What you need to know about UPK in November

This is a picture of my great grandfather's school in Lomontville, NY. He is the gentleman in the back with the mustachios. My grandmother is in the front row; 5th from the left.

This is a picture of my great grandfather's school in Lomontville, NY. He is the gentleman in the back with the mustachios. My grandmother is in the front row; 5th from the left.

Both of my Intro to Public School talks have sold out at the Brooklyn Conservatory of Music. I have scheduled a new talk there on Feb. 11 (the earliest we could get a date). Many people inquiring about tickets are families curious about prek, so I thought that I would give you the low down so that you could move ahead with confidence and still come to the talk in Feb. to learn (mostly) about what you have ahead of you for kindergarten.

Public school tours are starting to heat up now. Even though there are no dates for the UPK application deadlines yet. Your job between now and probably Feb. is to take a look at your zoned school and others to see what you would like to rank. Of the 70k UPK seats available in the city, there are about 25k in public schools. The rest are in private programs and stand alone early childhood centers. Many parents try to position themselves at UPK for kindergarten but I think that it is often wasted effort and emotion. Consider UPK as a single year gift that the city has given you. No strings attached for kindergarten.

Your placement in a public prek is a match between your hopes and dreams and the City's geographic priorities. You all live in a district that is a BIG catchment, encompassing many neighborhoods and you also live in a little tiny zone within that district that is often just a few blocks. You need to find out what zone you live in. The geographic priorities to prek generally are:
In-zone siblings
In-zone families (you only have one in-zone school)
Out of zone and out of district siblings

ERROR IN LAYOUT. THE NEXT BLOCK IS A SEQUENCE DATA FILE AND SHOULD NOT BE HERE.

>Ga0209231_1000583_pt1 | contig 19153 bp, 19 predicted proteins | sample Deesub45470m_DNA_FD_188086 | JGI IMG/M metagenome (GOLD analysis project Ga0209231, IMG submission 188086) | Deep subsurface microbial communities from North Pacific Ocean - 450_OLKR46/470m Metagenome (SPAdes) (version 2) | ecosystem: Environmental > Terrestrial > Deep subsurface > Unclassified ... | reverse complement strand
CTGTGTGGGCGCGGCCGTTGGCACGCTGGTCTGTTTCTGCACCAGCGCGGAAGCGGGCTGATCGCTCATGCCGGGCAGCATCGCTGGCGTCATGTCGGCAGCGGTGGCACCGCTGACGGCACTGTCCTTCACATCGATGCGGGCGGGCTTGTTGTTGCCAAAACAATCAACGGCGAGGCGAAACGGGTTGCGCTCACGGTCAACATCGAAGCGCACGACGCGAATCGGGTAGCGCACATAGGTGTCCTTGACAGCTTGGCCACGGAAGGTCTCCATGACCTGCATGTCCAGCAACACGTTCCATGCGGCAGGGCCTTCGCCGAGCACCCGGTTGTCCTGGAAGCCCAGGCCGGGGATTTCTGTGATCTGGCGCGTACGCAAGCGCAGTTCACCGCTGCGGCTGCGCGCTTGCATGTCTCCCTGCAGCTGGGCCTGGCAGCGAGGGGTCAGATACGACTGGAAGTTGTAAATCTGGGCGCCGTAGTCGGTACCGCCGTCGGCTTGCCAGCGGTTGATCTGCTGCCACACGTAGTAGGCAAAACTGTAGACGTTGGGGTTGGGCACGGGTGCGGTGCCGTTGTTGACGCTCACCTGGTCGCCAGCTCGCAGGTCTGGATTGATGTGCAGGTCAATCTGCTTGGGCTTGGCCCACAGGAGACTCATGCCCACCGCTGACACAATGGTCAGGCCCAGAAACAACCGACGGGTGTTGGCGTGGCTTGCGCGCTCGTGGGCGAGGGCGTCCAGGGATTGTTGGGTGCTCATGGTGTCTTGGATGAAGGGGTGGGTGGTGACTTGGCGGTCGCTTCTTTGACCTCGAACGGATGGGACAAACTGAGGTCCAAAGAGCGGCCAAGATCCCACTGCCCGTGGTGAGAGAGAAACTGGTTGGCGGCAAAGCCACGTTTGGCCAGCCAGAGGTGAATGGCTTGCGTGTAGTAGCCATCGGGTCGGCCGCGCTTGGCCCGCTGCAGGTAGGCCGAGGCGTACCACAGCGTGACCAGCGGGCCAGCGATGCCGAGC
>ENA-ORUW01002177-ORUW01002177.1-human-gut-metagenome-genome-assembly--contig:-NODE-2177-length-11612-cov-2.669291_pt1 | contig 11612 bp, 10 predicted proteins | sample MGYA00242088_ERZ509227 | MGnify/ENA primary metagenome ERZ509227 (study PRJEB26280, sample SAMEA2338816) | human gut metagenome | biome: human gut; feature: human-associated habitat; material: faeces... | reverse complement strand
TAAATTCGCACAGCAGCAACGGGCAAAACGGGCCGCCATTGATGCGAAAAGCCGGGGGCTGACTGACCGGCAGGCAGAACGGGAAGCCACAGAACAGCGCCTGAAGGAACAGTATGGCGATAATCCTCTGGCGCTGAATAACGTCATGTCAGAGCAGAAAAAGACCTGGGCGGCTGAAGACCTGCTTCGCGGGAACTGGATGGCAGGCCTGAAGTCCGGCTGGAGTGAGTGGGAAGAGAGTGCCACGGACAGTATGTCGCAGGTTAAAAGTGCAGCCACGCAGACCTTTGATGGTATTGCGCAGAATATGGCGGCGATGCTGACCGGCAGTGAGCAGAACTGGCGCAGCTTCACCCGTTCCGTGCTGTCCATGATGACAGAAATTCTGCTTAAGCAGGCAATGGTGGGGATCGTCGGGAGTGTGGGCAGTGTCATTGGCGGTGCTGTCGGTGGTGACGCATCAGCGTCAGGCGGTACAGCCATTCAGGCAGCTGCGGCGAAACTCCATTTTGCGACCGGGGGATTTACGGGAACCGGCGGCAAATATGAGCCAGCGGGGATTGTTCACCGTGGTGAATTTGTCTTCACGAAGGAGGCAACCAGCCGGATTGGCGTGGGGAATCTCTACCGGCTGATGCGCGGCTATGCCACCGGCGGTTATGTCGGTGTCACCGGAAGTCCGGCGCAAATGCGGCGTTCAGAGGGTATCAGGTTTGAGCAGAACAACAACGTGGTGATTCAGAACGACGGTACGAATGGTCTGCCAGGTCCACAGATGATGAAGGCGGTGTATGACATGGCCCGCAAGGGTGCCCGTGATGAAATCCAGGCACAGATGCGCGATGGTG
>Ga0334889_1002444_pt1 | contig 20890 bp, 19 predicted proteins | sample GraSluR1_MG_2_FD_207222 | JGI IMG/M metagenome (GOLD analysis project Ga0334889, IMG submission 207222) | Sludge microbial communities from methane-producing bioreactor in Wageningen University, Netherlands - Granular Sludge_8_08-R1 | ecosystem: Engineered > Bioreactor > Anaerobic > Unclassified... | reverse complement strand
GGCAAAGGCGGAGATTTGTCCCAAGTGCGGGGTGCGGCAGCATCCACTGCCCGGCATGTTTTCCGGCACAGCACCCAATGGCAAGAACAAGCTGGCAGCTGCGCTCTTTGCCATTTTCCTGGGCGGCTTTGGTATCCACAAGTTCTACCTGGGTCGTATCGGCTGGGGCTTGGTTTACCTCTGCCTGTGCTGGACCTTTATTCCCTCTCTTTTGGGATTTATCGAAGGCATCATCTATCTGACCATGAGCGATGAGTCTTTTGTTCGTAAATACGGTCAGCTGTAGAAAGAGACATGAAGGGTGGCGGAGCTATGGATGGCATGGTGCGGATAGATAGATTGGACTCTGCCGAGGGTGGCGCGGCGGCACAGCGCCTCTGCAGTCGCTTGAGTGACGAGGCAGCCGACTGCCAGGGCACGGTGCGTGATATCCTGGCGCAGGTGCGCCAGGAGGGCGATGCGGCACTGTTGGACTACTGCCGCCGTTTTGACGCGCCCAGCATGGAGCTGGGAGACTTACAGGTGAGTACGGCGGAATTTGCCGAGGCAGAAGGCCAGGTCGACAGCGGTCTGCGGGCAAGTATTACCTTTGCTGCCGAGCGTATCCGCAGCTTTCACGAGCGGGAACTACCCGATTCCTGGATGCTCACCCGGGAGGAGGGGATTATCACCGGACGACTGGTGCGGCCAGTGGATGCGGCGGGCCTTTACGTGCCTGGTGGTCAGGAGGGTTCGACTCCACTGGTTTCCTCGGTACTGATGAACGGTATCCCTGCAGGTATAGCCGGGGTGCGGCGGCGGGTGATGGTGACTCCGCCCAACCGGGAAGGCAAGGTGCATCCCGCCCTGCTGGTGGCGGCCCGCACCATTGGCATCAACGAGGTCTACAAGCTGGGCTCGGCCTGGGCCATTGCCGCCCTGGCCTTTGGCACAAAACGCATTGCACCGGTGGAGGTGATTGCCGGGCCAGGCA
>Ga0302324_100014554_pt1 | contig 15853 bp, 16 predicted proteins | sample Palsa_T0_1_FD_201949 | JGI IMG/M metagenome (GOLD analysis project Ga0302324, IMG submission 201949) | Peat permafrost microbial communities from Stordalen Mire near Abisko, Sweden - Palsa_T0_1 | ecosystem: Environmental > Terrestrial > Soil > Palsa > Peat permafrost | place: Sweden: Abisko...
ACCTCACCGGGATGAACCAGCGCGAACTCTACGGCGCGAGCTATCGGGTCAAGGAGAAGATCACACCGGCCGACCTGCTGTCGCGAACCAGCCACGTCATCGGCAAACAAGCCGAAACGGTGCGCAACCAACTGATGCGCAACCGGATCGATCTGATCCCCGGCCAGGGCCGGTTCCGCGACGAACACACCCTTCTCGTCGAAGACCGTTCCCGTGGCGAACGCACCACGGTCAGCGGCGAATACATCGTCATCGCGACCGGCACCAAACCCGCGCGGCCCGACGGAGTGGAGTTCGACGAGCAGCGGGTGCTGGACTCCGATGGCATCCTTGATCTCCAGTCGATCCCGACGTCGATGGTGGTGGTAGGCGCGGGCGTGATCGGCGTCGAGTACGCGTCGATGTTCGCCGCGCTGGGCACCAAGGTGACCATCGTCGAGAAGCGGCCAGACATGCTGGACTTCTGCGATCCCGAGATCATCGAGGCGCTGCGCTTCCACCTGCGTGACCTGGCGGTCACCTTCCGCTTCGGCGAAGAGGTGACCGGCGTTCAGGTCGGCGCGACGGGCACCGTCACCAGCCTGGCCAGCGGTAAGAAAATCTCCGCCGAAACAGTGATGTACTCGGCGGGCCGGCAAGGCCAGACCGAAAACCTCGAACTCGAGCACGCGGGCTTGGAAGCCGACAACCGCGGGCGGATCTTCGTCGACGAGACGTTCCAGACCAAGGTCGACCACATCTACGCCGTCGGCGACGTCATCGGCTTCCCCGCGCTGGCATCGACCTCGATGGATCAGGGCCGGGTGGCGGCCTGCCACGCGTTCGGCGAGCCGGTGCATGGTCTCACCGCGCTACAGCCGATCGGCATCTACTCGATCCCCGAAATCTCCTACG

Other people who live outside the zone but in the district (that could be you)
Other people who live outside of zone and also outside the district (that could also be you)
Do you think that they are going to get past all those sibs and zoned people to place you in those couple of seats in a popular school? They are not.

There will be schools that you 'haven't heard of' that may be worthy programs that do have seats - sometimes lots of seats. Go for it. You may not stay for k, or you may fall in love with them. Risk it. You have 12 spots on your application. Put a couple of 'Hail Mary's' in there as well as some good solid schools that have lots of seats available and possibly also an early childhood center or two and you should get lucky.

Because there are so few seats in public schools (many, many fewer than there will be at kindergarten), the seats in popular schools almost always go to in zone sibs and a few zoned students. Parents wrongly assume that if you can snag a seat in a school for prek that you are in that school for k. That is not true. You have to apply again - and again in-zone sibs and in-zone families and sometimes out of zone sibs will trump you to get the kindergarten seats.

If you are attending a lovely school for prek that you do not want to attend for k - you are NOT tied to that school. If you are not attending a school (your zoned school or any other) that you REALLY want for k, you may still have a good shot at them - even if you haven't attended for prek. It is really a one year deal, people.*

*the exceptions are charter and unzoned programs. Because they don't have zones. Their priorities for k are sibs and then prek kids, then everybody else. So if you can snag a spot there, you could stay (even though you will still have to apply again).

Clear as mud? I normally do 30 min. phone consults ($100) for families who are trying to come up with a good list for prek depending on their address (both to tour and to apply). Fill out my contact form and my assistant can set up a time for us to talk.